Cook’s notes: This dark chocolate mousse is really extravagant, too rich to be called pudding. You can use any kind of milk (2%, light cream, or half-and-half) instead of the 2 cups heavy cream. Martha’s methodology is excellent here: Warming the eggs with the cream means you don’t have to temper the egg yolks. No extra chocolate chips are needed. Double-Dutch Dark Cocoa powder is a blend of Dutch-process and black cocoas from King Arthur Flour. It is an incredible product.
Serves 6 to 8 (note: keep servings to about 2 oz. Seriously.)
2 Tablespoons cornstarch
2 Tablespoons unsweetened Double-Dutch Dark Cocoa powder
4 Tablespoons sugar
1/8 teaspoon salt
1/4 cup milk
2 cups heavy cream (or milk)
2 large eggs
1 teaspoon pure almond extract
In heavy-bottom medium-size saucepan, whisk together cornstarch, cocoa powder, sugar, and salt. Add the milk, and whisk to make a smooth paste. Whisk in the cream (or additional milk) and eggs until combined.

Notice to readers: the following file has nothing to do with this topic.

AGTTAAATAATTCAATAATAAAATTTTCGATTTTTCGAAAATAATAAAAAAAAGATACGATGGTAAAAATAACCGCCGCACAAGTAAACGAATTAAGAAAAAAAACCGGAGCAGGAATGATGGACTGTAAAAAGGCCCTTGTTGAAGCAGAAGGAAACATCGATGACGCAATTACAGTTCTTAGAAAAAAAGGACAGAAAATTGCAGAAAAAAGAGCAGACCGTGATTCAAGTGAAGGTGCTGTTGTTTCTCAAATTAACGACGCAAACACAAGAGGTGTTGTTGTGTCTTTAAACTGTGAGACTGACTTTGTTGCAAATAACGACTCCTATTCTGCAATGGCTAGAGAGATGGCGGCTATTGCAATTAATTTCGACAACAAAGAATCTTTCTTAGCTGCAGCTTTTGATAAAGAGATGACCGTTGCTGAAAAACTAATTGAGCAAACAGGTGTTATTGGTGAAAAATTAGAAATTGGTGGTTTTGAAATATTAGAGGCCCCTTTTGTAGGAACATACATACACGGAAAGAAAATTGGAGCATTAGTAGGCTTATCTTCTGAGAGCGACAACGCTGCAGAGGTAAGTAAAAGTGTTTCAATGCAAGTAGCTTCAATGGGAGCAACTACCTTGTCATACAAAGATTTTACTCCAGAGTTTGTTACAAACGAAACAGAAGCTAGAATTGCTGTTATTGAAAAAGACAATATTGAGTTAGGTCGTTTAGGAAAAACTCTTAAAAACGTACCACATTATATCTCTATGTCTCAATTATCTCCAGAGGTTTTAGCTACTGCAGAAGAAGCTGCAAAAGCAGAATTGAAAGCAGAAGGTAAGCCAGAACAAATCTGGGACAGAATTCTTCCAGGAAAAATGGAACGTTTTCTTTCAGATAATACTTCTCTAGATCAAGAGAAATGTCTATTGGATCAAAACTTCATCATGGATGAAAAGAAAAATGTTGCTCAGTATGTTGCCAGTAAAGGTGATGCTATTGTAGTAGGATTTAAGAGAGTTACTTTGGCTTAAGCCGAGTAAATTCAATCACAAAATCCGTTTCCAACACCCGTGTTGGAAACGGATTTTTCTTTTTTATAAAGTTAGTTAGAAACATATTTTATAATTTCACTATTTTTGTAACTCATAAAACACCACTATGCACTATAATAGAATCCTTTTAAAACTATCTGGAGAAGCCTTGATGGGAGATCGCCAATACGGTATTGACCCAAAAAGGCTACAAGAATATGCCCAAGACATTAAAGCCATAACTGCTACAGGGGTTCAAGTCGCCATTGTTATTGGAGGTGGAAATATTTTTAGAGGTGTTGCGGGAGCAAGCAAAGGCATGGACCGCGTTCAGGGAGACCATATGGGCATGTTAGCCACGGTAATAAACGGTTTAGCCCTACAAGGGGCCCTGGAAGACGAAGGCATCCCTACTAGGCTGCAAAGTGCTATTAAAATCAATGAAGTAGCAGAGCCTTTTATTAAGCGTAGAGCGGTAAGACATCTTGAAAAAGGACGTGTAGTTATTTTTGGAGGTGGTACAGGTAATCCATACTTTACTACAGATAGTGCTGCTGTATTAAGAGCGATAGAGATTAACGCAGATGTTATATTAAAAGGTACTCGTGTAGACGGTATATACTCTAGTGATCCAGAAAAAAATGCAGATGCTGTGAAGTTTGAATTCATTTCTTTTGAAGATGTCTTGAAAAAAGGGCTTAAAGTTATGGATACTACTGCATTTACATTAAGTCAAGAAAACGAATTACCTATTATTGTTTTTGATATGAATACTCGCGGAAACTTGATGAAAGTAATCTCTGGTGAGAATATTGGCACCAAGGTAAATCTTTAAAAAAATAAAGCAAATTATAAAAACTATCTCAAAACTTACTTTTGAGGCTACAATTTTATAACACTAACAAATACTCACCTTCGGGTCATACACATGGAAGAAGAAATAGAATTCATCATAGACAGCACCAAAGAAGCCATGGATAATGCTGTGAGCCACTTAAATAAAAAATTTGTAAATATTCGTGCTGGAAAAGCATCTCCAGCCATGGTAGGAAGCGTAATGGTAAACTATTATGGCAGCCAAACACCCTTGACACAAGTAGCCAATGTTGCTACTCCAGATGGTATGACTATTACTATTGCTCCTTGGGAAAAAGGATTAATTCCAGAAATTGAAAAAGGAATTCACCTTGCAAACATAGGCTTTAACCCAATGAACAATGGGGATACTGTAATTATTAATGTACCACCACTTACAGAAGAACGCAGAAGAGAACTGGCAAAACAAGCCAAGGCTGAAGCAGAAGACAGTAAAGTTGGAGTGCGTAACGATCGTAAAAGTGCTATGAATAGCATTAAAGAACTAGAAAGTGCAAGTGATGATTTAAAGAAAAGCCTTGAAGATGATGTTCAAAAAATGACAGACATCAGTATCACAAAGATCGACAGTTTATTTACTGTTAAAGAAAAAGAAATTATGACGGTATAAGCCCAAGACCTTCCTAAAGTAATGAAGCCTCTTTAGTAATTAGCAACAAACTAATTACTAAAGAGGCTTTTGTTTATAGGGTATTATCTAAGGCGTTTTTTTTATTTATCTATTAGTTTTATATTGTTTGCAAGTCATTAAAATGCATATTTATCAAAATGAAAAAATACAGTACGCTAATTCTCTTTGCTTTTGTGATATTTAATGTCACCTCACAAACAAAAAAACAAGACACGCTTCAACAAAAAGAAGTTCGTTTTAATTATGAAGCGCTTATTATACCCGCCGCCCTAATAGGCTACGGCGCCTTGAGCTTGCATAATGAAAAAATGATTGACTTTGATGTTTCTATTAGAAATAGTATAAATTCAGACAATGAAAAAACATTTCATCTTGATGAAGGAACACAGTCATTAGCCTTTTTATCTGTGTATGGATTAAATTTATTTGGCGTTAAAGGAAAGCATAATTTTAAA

Set pan over medium heat. Whisk slowly and constantly, making sure to scrape sides of pan, until mousse thickens. Allow 7 to 8 minutes. Make sure that the mixture does not ever boil; the mousse thickens quickly after 7 minutes.
Remove saucepan from heat and transfer mousse to a medium bowl. Stir mousse until it starts to cool, about 5 minutes. Stir in almond extract.
You can eat the mousse warm at this point. Cover pudding bowl with a lid and refrigerate until thick and well chilled, about 40 minutes or overnight. To prevent a skin from forming, press a piece of clingfilm plastic wrap directly on the surface of the mousse.
Serving suggestion: Divide mousse into small cups or bowls and top with whipped cream. Or, to be really decadent, use this mousse as frosting on chocolate cupcakes.